Forecast: Modest O.C. job growth in 2012

COSTA MESA — Orange County will add an estimated 21,000 new jobs next year, but housing sales and prices will remain flat, according to Chapman University's economic forecast for 2012.

The forecast delivered this week at the Segerstrom Center for the Arts estimates a 1.6% increase in payroll jobs countywide, but that estimate may turn out to be too conservative, said Esmael Adibi, director of the university's A. Gary Anderson Center for Economic Research.

"The good news is, I think, the pace of job creation is picking up steam," he said. "We should do as good as the state, if not a bit better."

California will see about 237,000 new jobs — a 1.7% increase in employment — according to the forecast.

Although job creation has been linked to increases in home values in the past, a large inventory of unsold homes will likely hold median single-family home sales prices to 0.2% growth in Orange County. Though unremarkable, Orange County's housing market should fare better than the 2.5% decline forecast for the state.

"Housing is not like the stock market," Adibi said. "There is not spontaneous change all at one time."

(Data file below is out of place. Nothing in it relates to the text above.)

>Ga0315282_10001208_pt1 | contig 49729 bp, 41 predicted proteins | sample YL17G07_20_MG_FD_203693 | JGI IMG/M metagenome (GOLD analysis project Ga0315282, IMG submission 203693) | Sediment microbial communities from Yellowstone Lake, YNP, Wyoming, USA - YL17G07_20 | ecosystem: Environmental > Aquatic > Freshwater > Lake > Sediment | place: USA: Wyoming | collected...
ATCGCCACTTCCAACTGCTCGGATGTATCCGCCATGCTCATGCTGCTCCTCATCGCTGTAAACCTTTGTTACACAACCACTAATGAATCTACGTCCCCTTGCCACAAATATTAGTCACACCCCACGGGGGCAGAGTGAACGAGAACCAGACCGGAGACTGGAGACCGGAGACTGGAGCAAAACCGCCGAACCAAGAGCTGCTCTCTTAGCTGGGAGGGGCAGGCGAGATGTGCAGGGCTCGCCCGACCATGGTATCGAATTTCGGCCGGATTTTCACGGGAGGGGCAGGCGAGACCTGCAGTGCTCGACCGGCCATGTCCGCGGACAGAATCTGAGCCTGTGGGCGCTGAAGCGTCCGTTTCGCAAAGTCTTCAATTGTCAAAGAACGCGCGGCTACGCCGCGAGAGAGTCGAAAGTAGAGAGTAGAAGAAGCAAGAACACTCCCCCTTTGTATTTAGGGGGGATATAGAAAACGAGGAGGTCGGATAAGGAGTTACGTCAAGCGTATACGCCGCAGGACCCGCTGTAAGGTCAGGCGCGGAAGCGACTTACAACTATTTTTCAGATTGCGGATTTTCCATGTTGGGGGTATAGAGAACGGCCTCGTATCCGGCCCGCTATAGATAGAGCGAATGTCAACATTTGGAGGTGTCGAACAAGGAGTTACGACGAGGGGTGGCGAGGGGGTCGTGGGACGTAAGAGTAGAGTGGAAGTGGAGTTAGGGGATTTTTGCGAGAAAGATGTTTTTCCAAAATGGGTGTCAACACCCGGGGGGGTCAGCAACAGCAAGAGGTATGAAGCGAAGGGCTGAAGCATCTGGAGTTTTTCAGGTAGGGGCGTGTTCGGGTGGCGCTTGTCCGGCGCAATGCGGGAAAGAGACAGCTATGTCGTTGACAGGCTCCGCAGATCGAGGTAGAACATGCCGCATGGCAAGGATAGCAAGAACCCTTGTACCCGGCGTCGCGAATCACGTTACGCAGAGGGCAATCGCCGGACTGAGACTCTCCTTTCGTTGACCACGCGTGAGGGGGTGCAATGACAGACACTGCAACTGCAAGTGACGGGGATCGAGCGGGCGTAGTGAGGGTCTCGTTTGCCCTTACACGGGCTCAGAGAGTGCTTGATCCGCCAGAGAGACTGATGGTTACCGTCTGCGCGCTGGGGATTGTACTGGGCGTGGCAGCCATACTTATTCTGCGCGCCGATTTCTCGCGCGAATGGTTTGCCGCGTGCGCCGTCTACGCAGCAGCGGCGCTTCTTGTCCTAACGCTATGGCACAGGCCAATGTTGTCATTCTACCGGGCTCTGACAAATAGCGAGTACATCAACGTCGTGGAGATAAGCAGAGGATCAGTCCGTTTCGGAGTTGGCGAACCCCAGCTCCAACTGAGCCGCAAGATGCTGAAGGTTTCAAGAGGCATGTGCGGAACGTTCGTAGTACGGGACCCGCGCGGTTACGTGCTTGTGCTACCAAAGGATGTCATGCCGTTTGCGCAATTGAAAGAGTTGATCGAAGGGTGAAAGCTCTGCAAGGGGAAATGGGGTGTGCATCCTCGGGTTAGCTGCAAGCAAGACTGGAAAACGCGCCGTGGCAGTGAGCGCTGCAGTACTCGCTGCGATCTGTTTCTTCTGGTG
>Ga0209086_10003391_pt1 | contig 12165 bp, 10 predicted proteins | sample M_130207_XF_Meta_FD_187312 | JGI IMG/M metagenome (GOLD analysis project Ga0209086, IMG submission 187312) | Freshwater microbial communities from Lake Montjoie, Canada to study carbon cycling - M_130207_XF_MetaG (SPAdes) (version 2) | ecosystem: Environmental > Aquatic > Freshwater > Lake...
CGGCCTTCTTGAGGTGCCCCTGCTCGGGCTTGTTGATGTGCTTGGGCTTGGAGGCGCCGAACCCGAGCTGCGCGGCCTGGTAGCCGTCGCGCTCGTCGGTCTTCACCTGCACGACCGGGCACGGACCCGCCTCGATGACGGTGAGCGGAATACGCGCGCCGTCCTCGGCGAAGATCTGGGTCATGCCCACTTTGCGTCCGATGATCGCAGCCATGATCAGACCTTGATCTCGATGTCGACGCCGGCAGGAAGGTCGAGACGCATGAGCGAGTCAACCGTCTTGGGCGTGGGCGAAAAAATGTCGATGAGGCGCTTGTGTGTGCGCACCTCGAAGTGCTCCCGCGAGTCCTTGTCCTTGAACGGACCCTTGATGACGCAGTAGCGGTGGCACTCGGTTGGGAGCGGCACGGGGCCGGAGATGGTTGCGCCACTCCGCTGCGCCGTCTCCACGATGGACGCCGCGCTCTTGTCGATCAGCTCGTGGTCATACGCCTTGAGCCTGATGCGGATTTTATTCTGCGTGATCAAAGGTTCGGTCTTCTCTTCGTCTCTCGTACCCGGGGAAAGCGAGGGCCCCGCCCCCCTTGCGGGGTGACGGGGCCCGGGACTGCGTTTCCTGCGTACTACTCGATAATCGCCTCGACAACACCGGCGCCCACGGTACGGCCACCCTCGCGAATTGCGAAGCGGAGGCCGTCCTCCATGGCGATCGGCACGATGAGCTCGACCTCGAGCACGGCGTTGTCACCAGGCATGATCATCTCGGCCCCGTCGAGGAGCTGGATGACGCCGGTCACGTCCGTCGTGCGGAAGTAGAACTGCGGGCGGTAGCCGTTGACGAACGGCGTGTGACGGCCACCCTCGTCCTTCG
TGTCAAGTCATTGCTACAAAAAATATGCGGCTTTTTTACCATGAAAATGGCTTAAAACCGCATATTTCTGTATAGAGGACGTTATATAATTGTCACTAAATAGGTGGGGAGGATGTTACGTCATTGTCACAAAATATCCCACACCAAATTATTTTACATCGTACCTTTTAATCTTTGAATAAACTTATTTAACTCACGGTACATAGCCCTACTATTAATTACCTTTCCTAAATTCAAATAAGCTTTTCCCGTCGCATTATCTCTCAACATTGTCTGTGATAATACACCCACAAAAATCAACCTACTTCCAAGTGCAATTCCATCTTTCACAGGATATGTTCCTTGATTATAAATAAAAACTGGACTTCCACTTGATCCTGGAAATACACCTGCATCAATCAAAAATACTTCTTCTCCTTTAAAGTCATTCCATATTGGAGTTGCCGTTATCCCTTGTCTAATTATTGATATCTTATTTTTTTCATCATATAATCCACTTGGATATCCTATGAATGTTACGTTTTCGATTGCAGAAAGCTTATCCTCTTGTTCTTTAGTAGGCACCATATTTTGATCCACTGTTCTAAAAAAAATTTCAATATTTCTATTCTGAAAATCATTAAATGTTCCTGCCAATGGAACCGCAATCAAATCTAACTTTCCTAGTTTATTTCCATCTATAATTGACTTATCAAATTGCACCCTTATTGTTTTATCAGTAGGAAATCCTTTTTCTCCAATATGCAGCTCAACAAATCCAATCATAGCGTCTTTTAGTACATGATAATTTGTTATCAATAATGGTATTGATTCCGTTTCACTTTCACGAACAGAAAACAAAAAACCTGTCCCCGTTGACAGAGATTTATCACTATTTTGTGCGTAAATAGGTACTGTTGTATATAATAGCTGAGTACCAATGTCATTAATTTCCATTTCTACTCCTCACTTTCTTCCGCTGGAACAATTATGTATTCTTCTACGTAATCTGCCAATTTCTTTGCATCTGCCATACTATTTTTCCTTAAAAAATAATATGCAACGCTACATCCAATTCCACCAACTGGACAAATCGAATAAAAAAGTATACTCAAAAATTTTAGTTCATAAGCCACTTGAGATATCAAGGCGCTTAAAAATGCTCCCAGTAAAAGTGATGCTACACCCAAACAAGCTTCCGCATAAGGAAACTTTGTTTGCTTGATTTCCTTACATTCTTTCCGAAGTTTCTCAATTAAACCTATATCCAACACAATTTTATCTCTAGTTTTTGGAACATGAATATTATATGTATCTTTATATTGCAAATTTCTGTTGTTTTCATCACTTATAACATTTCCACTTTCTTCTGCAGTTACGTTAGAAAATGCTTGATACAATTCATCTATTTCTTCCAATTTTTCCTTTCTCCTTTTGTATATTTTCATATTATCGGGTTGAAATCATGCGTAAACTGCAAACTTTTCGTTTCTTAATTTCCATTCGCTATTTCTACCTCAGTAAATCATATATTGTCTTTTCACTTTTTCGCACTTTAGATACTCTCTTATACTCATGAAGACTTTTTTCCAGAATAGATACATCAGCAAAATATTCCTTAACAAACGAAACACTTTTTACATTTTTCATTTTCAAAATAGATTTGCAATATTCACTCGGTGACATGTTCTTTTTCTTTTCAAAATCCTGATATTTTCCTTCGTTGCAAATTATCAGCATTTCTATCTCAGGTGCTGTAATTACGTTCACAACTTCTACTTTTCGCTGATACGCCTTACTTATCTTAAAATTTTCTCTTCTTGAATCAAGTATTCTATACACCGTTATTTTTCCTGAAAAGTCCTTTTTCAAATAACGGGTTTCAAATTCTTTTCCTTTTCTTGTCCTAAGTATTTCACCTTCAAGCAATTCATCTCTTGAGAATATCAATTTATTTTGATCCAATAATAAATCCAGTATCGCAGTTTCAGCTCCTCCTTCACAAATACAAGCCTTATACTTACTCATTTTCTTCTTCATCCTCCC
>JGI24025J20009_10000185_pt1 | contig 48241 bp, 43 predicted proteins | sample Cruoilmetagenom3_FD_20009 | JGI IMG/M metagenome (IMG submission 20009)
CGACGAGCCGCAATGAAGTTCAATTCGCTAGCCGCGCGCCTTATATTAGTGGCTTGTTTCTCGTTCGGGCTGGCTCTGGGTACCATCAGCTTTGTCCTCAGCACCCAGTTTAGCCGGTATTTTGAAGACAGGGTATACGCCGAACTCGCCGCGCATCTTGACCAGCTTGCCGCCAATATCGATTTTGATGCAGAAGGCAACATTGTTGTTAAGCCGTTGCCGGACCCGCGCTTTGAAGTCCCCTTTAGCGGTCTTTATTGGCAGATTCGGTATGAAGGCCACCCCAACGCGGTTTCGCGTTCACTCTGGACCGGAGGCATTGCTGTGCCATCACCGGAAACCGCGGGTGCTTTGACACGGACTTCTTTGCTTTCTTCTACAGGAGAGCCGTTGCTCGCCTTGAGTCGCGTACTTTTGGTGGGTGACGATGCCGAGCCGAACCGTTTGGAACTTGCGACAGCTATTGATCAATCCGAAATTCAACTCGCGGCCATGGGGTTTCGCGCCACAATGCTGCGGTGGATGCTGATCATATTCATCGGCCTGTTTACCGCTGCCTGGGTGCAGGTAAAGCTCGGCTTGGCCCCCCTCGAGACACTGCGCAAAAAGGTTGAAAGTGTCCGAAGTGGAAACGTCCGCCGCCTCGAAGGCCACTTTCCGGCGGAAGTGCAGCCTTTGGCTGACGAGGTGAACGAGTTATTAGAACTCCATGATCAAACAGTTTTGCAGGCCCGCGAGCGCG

Though inventory is high, rigid lending standards are keeping many potential home buyers from qualifying for a home loan, he said.

However, there is a silver lining for those able to get into the market: Housing affordability is at an historic high.

"If you are a first-time home buyer and you have clean credit, now is the time to buy," Adibi said.

Personal income could rise the most since 2007, with a projected increase of 5% locally and statewide — real gains of about 2%, after factoring in inflation.

O.C. consumers are showing signs of life and should log a 5.4% increase in taxable spending in 2012. And 2011 is so far on pace to conclude the year with a 6% uptick in spending on taxable goods.

The only thing that could threaten the nation's slow recovery is Europe's debt problems, Chapman President Jim Doti said at the presentation.

He said he doesn't anticipate the U.S. falling back into a recession if Italy goes bankrupt, although that remains a real possibility.

Overall, the message was positive, if a bit lukewarm. Real gross domestic product is estimated to close this year with a 1.8% increase and 2.3% next year, according to the forecast.

"I wish I had an exciting forecast for you," Doti said, "but at least it's better than a double-dip or decrease next year."

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